“And he made known to us the mystery of his will according to his good pleasure, which he purposed in Christ, to put into effect when the times will have reached their fulfillment to bring all things in heaven and on earth together under one head, even Christ.” (Ephesians 1:9-10)
The Epistle to the Ephesians stands out as one of the great masterpieces of Pauline theology. Ironically, this theology is one reason that some liberal scholars question the authorship of the letter as one genuinely written by the apostle Paul. Those scholars suggest that a disciple of Paul or a Pauline school of disciples are responsible for the work. One of the reasons given is the almost collection-like grouping of Paul’s best theological teachings. Ephesians is loaded with Paul’s greatest thoughts, which they believe to have been further developed by Paul’s disciples! However, this letter is so Pauline that it could not have been written by anybody else but the great apostle himself.
Paul wrote this letter along with several others while he was imprisoned in Rome about A.D. 60. After writing to the Colossians about a particular problem that they were dealing with, Paul apparently next wrote Ephesians. Both letters have many of the same themes in common. However, Ephesians focuses on similar Christological issues as applied to the church as a whole, rather than at the local level. This is also the reason why several scholars see the Epistle to the Ephesians as not written to address any particular problem at Ephesus, but as a circular letter sent to all the surrounding churches in general.
Special attention needs to be paid to the small phrase “in Christ” that so often appears in Paul’s writings, as is the case with Ephesians. It is a reference to every believer’s incorporation into all the spiritual blessings available in Christ via the Holy Spirit. The blessings possessed in Christ are not any less real because they are “spiritual.” It is because of the spiritual realm where Christ reigns in heavenly places that we can be assured of victory today and of the promise of a glorious inheritance, of which we have only begun to taste!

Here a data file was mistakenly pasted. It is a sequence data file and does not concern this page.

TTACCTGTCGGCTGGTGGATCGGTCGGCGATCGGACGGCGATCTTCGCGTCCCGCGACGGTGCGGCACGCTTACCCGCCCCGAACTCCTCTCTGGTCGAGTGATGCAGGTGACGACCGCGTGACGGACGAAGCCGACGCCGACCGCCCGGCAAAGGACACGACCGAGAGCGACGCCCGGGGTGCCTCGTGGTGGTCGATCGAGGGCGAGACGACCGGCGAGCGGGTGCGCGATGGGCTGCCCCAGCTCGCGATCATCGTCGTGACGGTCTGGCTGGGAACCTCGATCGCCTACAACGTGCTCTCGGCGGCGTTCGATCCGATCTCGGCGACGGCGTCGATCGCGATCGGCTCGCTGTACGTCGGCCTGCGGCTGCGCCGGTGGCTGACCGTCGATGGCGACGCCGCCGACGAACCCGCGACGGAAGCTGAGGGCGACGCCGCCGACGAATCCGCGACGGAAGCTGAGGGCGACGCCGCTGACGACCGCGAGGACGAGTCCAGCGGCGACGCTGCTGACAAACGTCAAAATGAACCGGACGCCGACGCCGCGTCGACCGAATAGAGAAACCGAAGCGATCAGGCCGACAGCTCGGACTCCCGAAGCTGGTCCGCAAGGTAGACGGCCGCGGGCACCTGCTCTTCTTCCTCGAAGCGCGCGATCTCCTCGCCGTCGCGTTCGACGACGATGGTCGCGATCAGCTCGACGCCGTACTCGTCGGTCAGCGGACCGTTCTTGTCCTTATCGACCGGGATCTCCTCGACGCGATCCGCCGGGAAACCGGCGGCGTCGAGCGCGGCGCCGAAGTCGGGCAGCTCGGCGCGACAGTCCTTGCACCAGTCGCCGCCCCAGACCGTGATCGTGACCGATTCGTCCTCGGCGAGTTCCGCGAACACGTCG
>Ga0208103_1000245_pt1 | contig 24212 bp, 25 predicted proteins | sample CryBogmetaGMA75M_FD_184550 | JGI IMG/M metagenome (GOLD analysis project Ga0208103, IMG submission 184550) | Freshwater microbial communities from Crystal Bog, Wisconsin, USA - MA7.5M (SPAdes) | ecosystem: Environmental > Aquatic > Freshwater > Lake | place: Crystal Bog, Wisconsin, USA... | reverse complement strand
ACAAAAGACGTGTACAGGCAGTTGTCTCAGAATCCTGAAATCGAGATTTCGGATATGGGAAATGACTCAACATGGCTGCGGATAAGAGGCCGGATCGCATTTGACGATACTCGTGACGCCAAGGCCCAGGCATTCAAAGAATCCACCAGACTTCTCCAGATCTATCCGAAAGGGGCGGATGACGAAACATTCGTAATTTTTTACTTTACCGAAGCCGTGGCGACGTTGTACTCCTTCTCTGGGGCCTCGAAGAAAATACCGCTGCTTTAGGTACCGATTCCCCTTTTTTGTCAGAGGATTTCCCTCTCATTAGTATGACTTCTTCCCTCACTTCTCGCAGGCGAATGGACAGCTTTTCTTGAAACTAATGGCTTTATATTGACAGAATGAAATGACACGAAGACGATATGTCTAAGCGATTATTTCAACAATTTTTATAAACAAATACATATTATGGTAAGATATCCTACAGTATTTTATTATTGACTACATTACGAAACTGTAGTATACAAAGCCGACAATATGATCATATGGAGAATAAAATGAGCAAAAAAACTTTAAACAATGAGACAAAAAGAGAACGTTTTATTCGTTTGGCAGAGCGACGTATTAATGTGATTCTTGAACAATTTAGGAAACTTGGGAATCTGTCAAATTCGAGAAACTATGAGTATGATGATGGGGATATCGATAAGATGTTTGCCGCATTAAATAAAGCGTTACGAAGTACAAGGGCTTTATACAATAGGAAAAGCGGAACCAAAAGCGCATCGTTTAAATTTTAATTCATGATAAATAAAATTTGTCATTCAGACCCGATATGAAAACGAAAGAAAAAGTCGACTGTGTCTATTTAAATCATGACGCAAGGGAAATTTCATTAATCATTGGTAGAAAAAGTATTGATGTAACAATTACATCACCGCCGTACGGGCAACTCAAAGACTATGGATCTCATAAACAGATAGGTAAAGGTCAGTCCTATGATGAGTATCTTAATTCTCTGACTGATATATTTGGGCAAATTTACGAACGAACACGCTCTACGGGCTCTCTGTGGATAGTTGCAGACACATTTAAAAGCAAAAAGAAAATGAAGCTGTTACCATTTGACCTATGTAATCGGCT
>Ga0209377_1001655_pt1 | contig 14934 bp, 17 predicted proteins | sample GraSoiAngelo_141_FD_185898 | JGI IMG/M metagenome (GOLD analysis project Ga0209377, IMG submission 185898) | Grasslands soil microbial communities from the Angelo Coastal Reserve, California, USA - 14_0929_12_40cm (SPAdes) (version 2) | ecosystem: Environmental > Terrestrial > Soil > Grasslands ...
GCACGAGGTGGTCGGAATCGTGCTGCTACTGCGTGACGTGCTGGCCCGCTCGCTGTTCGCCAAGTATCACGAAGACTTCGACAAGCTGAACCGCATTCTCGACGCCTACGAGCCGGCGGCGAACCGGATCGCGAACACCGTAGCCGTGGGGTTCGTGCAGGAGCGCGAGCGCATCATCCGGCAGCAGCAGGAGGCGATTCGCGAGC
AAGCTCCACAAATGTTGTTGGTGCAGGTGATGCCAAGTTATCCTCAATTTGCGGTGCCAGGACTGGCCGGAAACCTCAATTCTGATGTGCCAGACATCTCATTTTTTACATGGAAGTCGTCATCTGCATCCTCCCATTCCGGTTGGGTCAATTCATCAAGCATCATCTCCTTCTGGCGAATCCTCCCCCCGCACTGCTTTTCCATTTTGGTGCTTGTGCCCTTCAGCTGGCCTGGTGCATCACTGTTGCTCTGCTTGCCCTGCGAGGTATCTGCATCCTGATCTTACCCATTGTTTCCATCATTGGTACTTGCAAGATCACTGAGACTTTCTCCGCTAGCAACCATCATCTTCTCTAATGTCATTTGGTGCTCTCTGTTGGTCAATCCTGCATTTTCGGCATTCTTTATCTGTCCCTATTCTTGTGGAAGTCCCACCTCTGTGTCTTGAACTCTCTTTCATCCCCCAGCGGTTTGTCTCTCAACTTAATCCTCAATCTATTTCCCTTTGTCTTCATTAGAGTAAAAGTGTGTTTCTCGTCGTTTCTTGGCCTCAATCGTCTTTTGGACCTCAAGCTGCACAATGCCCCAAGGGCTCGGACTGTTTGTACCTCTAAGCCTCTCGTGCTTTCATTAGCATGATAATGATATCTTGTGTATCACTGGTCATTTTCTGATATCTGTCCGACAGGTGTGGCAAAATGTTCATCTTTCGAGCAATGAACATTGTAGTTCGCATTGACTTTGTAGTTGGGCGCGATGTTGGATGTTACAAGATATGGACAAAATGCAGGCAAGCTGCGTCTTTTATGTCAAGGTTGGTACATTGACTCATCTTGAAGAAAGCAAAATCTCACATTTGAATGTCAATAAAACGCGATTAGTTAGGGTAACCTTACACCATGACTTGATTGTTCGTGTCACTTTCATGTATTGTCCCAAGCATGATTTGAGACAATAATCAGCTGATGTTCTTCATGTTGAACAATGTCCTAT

The theme of Ephesians is the disclosure of God’s eternal divine purpose, which is the uniting together and reconciliation of all things in and through the person and work of Jesus Christ. In God’s plan of reconciliation, Jesus Christ is at the heart and center of all that the Father wills. And at the heart and center of Christ’s work is his church. Christ as its Head has given the church an awesome responsibility and role as the redeemed organism by which he brings unity to this alienated, fragmented and fallen world. As the body of Christ, the church is to live out the purposes for which it was called. The church’s calling is to exemplify before the world the unity and love of reconciliation for which Christ died and rose. The gospel of God’s grace has bestowed upon believers a higher calling in Christ. Therefore, believers as a body and as individuals are to conduct themselves in this fallen world accordingly “in Christ” to his glory.
Bible verses, unless otherwise indicated, are taken from the Holy Bible: New International Version. Copyright 1973, 1978, 1984 by International Bible Society.
Author: Lorenzo Arroyo